In April 2021, the Ministry of Statistics and Programme Implementation, which monitors infrastructure projects in our country, reported that out of 1,737 projects worth Rs 150 crore and above, 470 projects had reported cost overruns, 525 were delayed. Thus, the total project overrun amounted to nearly 20%. At the same time, the average delay was a whopping 46 months. While some of these delays could be attributed to the prevailing pandemic, most of these are from pre-pandemic time. Also, the report observed that the overruns will be even higher since realistic forecasts are yet to come out on many of these projects.
What could be the factors for such enormous time and cost overruns?
These could be related to setting up ambitious baselines for the projects. But, most likely, it is due to a lack of effective project monitoring. Both, in terms of time as well as cost. Project Monitoring is a process that is practised randomly by many project owners and sponsors. While most think that they are doing enough, but in reality, it’s more like mere status reporting and firefighting rather than an organized, comprehensive approach to get an early warning system.
Project Monitoring: Best Practices
Project monitoring is not merely a comparison of actual spending vs budget, nor it’s a simple comparison of substantial per cent completion against planned percentage. The process has to be designed in a way that encompasses all aspects of the project performance metrics. If one looks at only cost or rate, they are only looking through a very narrow window and can easily be misled.
A typical monitoring process does not end at reporting the delays and deviations. The process must include a mechanism for formulating and implementing the remedial actions and devise a system to follow up the effectiveness of these corrective actions. It’s akin to a physician’s manual for treating a patient until they are up and running.
The process should aim for 360֯ view of the project throughout the life cycle of the project. It may sound daunting, but if approached in an organized fashion, it will play like a symphony and can provide all the early warnings regarding the project’s physical and financial health.
The process for physical health monitoring and financial health monitoring should be based on this basic philosophy. The process will have to be designed to look into the status comprehensively and analyze the data meaningfully. That and that alone will help the project managers to control the projects effectively.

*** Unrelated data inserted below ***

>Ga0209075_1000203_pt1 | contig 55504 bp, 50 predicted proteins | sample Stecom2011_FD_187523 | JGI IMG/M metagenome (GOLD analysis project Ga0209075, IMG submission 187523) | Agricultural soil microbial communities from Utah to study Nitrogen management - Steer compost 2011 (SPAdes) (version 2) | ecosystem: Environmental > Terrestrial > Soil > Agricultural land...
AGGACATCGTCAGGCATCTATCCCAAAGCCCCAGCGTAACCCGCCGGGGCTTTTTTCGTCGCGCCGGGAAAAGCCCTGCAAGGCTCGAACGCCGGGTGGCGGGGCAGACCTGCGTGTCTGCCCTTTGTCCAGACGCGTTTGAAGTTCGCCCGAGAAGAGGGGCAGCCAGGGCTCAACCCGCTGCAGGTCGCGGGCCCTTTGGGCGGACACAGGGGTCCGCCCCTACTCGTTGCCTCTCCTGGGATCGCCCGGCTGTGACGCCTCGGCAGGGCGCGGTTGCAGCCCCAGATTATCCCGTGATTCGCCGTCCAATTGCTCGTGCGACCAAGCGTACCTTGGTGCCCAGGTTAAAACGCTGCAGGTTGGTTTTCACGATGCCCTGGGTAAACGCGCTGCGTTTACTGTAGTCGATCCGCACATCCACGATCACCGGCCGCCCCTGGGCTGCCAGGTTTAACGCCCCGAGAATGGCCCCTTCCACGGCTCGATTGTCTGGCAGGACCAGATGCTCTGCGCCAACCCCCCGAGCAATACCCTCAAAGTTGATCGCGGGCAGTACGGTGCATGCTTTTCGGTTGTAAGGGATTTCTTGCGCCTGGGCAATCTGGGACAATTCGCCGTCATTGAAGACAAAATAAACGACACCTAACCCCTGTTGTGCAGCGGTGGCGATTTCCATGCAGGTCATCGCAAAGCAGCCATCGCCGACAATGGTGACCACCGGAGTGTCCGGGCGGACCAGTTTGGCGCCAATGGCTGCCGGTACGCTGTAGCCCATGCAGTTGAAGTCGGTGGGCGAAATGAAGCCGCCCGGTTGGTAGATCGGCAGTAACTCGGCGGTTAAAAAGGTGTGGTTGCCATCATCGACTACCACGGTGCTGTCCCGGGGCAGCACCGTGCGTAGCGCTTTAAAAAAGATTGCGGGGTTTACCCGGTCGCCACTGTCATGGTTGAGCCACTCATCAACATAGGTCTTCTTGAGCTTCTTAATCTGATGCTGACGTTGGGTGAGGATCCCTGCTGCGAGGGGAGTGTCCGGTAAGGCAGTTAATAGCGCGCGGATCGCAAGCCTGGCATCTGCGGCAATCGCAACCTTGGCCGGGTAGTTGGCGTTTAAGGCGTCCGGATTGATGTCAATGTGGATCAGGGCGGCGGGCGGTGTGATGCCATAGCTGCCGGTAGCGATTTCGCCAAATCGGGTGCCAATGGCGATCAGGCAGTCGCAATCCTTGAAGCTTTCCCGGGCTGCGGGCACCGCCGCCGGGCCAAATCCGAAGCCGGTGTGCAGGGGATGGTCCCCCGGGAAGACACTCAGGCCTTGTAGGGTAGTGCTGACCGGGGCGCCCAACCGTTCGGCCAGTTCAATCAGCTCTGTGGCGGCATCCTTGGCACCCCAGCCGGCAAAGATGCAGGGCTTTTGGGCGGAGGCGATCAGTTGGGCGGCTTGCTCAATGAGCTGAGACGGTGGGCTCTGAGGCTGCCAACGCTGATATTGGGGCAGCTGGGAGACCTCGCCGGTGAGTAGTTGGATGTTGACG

Project Monitoring: Physical Health Check
For monitoring the physical health of a project, it’s essential to look at each indicator. The progress numbers do tell the quick status, but they never tell the whole story. Monitoring requires an in-depth analysis of various aspects and their interplay. It’s like doing cause-and-effect research. Every number tells a story one must listen to each of these.
For accomplishing this, the reporting system has to be robust. Then, comes the critical phase of analyzing the data integrated and establishing the prevailing situation’s root cause. Then only a meaningful plan of action to arrest any negative deviation is possible.
A typical monitoring process should include the following steps.
Project Monitoring: Financial Health Check
To meet the business objectives of any project, it’s imperative to keep the cost of the project strictly under the budget. However, it needs to be recognized that there will be deviations against several budget items as the project progresses. Hence, a robust system should be put in place to monitor the cost and budget of the project continuously. The design should not only be taking care of cost forecasting; it should also take care of cost phasing in line with the project’s progress. This will ensure that there is no shortage of funds nor there are any parked excess funds.
While the data for analysis and forecasting is captured continuously, cost forecasting and re-phasing should be carried out at predefined frequencies.
Ideally, the project contingencies should suffice for the budget growth. And an ideal model should look like the following.
Project Monitoring: Tricks of the Trade